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Institut de minéralogie, de physique des matériaux et de cosmochimie

Volatile elements in small bodies and protoplanetary dust

According to dynamical models, significant transport of small bodies from the outer solar system towards both more external and internal regions of the protoplanetary system occurred during accretion. The Earth may have gained significant amounts of volatiles, in particular H, C and N during these processes. Understanding the processes of fixation of volatile elements in the first solids formed in the solar system and their transfer during the early processes of formation of rocky bodies sheds light on the origin and inventory of volatiles in terrestrial planets. Several projects aim at studying the origin, speciation and stability of water- N- or C-bearing phases in early solids of the solar systems. These questions are addressed through various approaches, from isotopic and mineralogical studies of chondrites to experimental studies.


Element and isotopic fractionation of volatiles

Experimental studies focus on the elemental and isotopic fractionations of volatiles during interactions between the first fine-grained materials present in the protoplanetary disk and in the parent bodies of meteorites, liquids and the surrounding gases. The fractionation of the isotopes of light elements caused by ionizing irradiations of organic and silicate precursors is also an important topic of research (COSMO, ROCKS). Another key issue addressed through elemental and isotopic fractionation studies, mostly of H and O, is related to the distribution and origin of volatile elements in chondrites, which host various hydrated phases and organic molecules (COSMO, ROCKS). The H-isotope signature of these phases is a powerful tool for determining their origin in chondrites and assessing their influence on the Earth composition.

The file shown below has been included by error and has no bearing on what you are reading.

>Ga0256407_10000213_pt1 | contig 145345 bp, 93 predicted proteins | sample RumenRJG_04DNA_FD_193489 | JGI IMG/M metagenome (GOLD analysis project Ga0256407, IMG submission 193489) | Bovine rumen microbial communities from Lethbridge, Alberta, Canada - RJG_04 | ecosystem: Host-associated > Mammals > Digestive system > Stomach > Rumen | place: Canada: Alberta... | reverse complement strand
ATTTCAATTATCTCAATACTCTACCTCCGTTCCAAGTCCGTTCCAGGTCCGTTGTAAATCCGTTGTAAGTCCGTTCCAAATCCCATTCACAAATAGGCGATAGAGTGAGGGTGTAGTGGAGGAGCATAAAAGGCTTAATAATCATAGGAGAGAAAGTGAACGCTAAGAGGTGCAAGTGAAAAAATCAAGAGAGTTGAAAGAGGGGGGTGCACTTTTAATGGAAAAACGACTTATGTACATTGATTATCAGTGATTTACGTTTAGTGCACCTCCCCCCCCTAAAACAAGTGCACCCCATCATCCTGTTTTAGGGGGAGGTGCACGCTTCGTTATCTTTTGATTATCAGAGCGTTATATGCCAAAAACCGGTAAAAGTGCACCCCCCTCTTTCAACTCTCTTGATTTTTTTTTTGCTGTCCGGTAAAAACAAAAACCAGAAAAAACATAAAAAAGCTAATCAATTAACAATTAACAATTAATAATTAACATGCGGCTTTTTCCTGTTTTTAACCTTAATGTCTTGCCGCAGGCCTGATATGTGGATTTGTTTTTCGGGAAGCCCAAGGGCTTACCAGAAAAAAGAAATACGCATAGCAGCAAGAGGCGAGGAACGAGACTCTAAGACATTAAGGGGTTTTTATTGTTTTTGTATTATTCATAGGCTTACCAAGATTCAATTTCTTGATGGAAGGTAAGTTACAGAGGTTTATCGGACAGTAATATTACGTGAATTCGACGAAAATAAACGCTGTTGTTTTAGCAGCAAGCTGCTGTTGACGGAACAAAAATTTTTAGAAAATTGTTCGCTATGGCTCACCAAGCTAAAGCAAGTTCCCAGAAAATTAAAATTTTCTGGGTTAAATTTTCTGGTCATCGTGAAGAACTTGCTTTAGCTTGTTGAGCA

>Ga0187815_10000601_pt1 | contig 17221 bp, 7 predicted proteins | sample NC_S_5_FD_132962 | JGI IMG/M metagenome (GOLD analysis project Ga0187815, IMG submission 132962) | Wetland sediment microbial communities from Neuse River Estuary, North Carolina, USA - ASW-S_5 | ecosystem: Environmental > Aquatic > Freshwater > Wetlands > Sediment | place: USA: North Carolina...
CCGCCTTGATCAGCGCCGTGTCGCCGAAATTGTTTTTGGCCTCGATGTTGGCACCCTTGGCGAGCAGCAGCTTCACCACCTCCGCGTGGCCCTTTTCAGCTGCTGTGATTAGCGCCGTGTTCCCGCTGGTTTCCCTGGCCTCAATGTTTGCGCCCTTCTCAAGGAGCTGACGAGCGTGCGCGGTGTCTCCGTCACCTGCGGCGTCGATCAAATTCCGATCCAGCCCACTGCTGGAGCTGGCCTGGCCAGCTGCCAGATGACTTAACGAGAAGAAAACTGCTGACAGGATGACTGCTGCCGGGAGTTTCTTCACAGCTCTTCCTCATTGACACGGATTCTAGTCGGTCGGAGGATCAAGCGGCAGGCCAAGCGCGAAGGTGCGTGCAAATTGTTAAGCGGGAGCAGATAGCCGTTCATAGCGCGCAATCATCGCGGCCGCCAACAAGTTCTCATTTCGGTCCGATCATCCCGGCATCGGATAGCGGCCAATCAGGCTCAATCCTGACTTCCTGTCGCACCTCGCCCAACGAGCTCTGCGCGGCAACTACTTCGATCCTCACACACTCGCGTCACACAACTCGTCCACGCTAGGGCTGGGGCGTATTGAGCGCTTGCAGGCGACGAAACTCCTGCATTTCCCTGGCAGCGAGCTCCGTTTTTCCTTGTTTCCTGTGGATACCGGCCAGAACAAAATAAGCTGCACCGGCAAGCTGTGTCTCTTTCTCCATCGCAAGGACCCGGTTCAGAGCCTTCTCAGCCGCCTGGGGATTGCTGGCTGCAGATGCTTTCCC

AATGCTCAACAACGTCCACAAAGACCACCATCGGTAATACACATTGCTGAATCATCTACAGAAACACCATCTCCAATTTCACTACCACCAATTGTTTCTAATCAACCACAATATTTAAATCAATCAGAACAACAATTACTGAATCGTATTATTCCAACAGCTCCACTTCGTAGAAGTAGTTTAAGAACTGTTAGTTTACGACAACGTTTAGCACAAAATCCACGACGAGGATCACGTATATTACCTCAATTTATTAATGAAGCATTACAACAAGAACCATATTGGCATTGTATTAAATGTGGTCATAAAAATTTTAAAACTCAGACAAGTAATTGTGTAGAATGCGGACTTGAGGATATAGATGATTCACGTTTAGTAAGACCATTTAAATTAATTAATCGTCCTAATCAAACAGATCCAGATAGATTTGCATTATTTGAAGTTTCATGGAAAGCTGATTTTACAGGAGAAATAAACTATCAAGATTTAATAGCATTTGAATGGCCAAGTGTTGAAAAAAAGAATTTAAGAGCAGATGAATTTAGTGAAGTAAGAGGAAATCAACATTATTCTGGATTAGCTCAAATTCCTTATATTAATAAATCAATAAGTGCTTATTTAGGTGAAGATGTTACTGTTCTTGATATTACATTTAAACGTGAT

Much less is known about the H and C content in chondrules, expected to have formed at high temperature from precursors condensed in the solar nebula. Thanks to micron-scale investigation by NanoSIMS, the water content and its H-isotope signature can be used to determine the origin of water in chondrules, and refine scenarios for water delivery on Earth (ROCKS). Meteoritic refractory inclusions, which are among the most ancient rocks of the solar system, may also contain trace amounts of water, whose O- and H-isotopes can be studied by NanoSIMS (COSMO, ROCKS). These studies shed new light on the processes that influenced the formation of solids in the solar system.


Mineralogical processes of hydration and dehydration

The processes of hydration of small bodies are studied within the PALM group by means of mineralogical investigations down to the nano-scale and crystal-chemistry of hydrous phases.The main products of asteroidal water-rock interactions are phyllosilicates (frequently serpentines) with high amounts of Fe, which conditions of formation and stability are still poorly understood. A better understanding of them would bring clues to the conditions of hydration of their parent bodies, at early stages of the solar system. Two approaches are combined, the fine mineralogy of carbonaceous chondrites (crystal chemistry by STXM-XANES and TEM, XRD-computed tomography of altered assemblages) and experiments (alteration of primary chondritic phases, crystal growth of chondritic serpentines, Fe oxidation processes under anoxic conditions) through collaborations (Biominerals, XRD experimental platform).

In order to understand how the asteroidal vectors of water would deliver H upon impacts between a planetesimal and a planet, it is essential to evaluate the volatility of H under temperature, pressure and dynamical conditions relevant to planetary accretion. We develop shock dehydration experiments on materials in which the speciation of H is analogous to its speciation in potential impactors. We study both in situ and ex situ the shock dehydration processes of serpentines of chondritic composition and other hydrous phases using x-ray absorption spectroscopy, XRD as well as IR and Raman spectroscopy and TEM (PALM, MP3, TQM).



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